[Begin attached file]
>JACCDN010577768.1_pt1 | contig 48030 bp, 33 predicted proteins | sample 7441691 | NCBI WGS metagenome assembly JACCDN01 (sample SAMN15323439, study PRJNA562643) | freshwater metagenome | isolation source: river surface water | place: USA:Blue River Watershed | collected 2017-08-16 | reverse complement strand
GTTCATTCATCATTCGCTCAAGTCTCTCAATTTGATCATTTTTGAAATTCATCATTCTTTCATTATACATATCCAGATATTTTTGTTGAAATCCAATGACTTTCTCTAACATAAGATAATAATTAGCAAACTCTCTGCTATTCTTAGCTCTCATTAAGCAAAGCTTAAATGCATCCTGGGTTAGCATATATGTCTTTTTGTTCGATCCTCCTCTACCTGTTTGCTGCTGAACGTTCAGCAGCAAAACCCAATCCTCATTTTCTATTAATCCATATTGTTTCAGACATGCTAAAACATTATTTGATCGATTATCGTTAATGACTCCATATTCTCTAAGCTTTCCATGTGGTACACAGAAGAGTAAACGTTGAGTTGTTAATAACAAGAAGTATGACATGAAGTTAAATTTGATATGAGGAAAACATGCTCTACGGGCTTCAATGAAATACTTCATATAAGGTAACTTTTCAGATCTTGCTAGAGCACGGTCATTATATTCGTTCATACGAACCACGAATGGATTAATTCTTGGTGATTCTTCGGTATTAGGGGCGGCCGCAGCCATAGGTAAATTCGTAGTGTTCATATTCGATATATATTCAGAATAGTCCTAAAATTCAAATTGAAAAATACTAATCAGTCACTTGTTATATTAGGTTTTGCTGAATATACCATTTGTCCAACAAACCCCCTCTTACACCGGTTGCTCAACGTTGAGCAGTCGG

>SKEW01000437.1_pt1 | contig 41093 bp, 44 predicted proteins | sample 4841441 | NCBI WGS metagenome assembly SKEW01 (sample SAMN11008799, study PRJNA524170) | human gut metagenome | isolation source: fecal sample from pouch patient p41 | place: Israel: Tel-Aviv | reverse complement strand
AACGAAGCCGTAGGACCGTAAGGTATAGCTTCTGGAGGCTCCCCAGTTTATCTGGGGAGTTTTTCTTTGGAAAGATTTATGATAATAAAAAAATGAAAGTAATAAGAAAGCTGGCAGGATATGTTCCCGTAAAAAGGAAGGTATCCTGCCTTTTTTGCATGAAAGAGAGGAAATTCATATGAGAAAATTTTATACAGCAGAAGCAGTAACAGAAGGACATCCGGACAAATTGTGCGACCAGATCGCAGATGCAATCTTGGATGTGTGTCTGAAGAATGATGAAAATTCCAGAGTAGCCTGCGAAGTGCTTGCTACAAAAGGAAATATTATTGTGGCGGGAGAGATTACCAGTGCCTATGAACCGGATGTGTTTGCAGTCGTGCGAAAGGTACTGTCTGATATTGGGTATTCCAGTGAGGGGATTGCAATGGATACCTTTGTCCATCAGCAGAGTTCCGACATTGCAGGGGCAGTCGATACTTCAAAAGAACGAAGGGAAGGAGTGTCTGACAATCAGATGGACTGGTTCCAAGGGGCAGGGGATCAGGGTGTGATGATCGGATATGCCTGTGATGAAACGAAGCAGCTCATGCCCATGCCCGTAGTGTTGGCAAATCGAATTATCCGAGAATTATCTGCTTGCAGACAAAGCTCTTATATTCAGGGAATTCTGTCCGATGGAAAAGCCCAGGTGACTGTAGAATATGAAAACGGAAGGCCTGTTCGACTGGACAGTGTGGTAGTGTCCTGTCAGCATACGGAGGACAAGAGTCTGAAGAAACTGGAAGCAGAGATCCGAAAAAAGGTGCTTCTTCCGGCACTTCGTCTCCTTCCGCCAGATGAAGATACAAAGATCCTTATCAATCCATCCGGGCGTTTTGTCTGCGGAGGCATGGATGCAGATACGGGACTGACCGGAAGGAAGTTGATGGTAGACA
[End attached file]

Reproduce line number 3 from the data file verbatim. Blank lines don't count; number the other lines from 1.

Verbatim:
>SKEW01000437.1_pt1 | contig 41093 bp, 44 predicted proteins | sample 4841441 | NCBI WGS metagenome assembly SKEW01 (sample SAMN11008799, study PRJNA524170) | human gut metagenome | isolation source: fecal sample from pouch patient p41 | place: Israel: Tel-Aviv | reverse complement strand